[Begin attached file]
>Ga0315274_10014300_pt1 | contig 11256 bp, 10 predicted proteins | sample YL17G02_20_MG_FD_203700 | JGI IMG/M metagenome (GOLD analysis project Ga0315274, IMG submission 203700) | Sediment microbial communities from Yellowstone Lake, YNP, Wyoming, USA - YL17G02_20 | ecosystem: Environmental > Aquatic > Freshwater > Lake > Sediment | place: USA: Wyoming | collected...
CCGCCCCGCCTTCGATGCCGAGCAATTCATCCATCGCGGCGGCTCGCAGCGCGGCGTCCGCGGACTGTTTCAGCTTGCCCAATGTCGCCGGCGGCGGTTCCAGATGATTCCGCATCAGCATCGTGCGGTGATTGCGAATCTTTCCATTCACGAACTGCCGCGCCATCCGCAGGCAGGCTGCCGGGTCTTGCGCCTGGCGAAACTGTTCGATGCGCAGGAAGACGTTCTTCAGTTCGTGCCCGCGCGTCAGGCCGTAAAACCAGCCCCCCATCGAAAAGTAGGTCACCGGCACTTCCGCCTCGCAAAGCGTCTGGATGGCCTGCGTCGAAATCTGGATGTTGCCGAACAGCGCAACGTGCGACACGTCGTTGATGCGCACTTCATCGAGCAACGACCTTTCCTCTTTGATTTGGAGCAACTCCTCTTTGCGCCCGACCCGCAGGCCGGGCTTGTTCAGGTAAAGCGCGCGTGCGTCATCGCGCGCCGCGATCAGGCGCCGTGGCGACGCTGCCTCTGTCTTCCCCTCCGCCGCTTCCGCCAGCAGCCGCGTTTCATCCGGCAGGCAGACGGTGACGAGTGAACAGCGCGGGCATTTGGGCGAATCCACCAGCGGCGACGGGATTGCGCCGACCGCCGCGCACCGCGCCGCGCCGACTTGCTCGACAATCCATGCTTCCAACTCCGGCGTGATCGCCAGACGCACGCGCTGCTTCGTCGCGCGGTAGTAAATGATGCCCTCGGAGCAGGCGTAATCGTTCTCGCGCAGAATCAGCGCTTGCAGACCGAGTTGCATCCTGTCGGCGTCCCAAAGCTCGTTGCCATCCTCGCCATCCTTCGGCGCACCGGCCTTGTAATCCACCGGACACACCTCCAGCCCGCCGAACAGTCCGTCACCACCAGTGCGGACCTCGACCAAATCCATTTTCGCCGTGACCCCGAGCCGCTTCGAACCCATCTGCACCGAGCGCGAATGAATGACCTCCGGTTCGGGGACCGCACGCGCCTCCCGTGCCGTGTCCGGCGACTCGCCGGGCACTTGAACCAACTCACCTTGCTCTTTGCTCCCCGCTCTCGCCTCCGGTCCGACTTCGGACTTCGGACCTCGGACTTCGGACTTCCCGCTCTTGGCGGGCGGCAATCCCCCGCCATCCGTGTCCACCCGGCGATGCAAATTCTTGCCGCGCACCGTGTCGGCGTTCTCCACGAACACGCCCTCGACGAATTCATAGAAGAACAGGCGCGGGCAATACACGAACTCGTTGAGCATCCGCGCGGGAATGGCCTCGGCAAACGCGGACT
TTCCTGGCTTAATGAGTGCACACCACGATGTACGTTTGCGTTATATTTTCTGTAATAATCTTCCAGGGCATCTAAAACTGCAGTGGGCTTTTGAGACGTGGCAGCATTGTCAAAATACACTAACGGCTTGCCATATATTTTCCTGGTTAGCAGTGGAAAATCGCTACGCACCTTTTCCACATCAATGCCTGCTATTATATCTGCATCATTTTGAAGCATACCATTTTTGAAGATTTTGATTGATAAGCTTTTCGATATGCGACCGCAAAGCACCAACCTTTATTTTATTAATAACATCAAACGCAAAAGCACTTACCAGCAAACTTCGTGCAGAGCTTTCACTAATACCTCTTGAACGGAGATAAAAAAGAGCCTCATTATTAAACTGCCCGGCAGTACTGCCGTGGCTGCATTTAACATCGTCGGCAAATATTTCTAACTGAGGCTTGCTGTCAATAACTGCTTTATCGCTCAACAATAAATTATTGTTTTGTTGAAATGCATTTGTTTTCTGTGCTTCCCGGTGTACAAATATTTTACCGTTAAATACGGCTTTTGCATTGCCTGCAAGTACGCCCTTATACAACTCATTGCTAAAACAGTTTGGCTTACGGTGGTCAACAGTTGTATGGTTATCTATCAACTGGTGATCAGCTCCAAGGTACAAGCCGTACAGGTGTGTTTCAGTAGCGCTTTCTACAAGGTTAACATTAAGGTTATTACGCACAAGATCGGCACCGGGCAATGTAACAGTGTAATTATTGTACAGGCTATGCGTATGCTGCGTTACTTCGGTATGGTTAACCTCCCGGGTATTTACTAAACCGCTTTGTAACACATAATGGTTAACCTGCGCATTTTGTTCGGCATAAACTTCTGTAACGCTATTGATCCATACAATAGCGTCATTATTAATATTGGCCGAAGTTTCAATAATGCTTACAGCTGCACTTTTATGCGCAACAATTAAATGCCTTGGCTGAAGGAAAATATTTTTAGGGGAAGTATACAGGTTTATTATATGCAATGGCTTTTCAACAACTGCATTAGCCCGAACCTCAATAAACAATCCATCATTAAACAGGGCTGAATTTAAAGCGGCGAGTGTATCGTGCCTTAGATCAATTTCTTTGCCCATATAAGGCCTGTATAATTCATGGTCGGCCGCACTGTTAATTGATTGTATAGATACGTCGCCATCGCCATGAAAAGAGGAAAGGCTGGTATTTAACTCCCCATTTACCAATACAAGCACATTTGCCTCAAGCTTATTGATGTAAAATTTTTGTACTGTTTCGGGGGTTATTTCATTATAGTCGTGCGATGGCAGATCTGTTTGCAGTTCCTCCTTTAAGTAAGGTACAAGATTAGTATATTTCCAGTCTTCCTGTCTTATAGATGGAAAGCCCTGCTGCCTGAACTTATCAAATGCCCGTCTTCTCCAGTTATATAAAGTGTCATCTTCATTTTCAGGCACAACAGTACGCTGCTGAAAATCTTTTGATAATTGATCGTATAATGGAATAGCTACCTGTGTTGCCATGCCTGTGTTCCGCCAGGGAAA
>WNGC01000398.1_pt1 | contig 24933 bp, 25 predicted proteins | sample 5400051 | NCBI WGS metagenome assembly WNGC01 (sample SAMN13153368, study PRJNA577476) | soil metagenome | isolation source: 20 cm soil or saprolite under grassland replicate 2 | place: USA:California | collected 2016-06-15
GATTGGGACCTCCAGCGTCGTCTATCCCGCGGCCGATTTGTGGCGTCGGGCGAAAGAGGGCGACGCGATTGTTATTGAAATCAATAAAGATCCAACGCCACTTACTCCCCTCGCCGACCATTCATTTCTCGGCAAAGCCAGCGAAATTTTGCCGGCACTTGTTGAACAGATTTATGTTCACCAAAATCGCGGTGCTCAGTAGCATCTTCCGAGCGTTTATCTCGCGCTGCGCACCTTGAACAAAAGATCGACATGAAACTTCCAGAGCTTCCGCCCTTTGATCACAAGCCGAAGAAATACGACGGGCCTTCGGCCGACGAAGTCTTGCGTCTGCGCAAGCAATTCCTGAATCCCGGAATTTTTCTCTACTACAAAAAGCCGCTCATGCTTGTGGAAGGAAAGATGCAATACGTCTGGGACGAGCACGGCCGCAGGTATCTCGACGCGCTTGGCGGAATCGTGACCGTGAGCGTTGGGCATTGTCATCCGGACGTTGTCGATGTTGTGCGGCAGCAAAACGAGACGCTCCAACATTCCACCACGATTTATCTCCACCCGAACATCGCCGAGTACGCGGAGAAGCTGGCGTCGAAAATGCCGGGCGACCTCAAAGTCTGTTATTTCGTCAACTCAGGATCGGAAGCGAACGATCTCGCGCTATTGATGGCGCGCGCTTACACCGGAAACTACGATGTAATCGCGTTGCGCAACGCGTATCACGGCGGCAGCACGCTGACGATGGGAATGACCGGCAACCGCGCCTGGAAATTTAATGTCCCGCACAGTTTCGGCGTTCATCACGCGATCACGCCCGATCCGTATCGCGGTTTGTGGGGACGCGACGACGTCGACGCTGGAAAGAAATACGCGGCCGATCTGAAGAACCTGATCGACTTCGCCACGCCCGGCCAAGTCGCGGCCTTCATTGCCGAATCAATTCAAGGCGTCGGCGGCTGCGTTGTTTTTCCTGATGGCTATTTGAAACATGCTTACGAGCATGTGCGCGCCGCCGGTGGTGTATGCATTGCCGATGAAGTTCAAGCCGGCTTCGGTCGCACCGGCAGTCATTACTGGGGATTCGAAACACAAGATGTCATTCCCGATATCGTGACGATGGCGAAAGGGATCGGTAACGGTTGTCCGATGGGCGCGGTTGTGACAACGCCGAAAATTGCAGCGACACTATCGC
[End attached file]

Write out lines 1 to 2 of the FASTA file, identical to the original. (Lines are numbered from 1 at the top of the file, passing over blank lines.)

>Ga0315274_10014300_pt1 | contig 11256 bp, 10 predicted proteins | sample YL17G02_20_MG_FD_203700 | JGI IMG/M metagenome (GOLD analysis project Ga0315274, IMG submission 203700) | Sediment microbial communities from Yellowstone Lake, YNP, Wyoming, USA - YL17G02_20 | ecosystem: Environmental > Aquatic > Freshwater > Lake > Sediment | place: USA: Wyoming | collected...
CCGCCCCGCCTTCGATGCCGAGCAATTCATCCATCGCGGCGGCTCGCAGCGCGGCGTCCGCGGACTGTTTCAGCTTGCCCAATGTCGCCGGCGGCGGTTCCAGATGATTCCGCATCAGCATCGTGCGGTGATTGCGAATCTTTCCATTCACGAACTGCCGCGCCATCCGCAGGCAGGCTGCCGGGTCTTGCGCCTGGCGAAACTGTTCGATGCGCAGGAAGACGTTCTTCAGTTCGTGCCCGCGCGTCAGGCCGTAAAACCAGCCCCCCATCGAAAAGTAGGTCACCGGCACTTCCGCCTCGCAAAGCGTCTGGATGGCCTGCGTCGAAATCTGGATGTTGCCGAACAGCGCAACGTGCGACACGTCGTTGATGCGCACTTCATCGAGCAACGACCTTTCCTCTTTGATTTGGAGCAACTCCTCTTTGCGCCCGACCCGCAGGCCGGGCTTGTTCAGGTAAAGCGCGCGTGCGTCATCGCGCGCCGCGATCAGGCGCCGTGGCGACGCTGCCTCTGTCTTCCCCTCCGCCGCTTCCGCCAGCAGCCGCGTTTCATCCGGCAGGCAGACGGTGACGAGTGAACAGCGCGGGCATTTGGGCGAATCCACCAGCGGCGACGGGATTGCGCCGACCGCCGCGCACCGCGCCGCGCCGACTTGCTCGACAATCCATGCTTCCAACTCCGGCGTGATCGCCAGACGCACGCGCTGCTTCGTCGCGCGGTAGTAAATGATGCCCTCGGAGCAGGCGTAATCGTTCTCGCGCAGAATCAGCGCTTGCAGACCGAGTTGCATCCTGTCGGCGTCCCAAAGCTCGTTGCCATCCTCGCCATCCTTCGGCGCACCGGCCTTGTAATCCACCGGACACACCTCCAGCCCGCCGAACAGTCCGTCACCACCAGTGCGGACCTCGACCAAATCCATTTTCGCCGTGACCCCGAGCCGCTTCGAACCCATCTGCACCGAGCGCGAATGAATGACCTCCGGTTCGGGGACCGCACGCGCCTCCCGTGCCGTGTCCGGCGACTCGCCGGGCACTTGAACCAACTCACCTTGCTCTTTGCTCCCCGCTCTCGCCTCCGGTCCGACTTCGGACTTCGGACCTCGGACTTCGGACTTCCCGCTCTTGGCGGGCGGCAATCCCCCGCCATCCGTGTCCACCCGGCGATGCAAATTCTTGCCGCGCACCGTGTCGGCGTTCTCCACGAACACGCCCTCGACGAATTCATAGAAGAACAGGCGCGGGCAATACACGAACTCGTTGAGCATCCGCGCGGGAATGGCCTCGGCAAACGCGGACT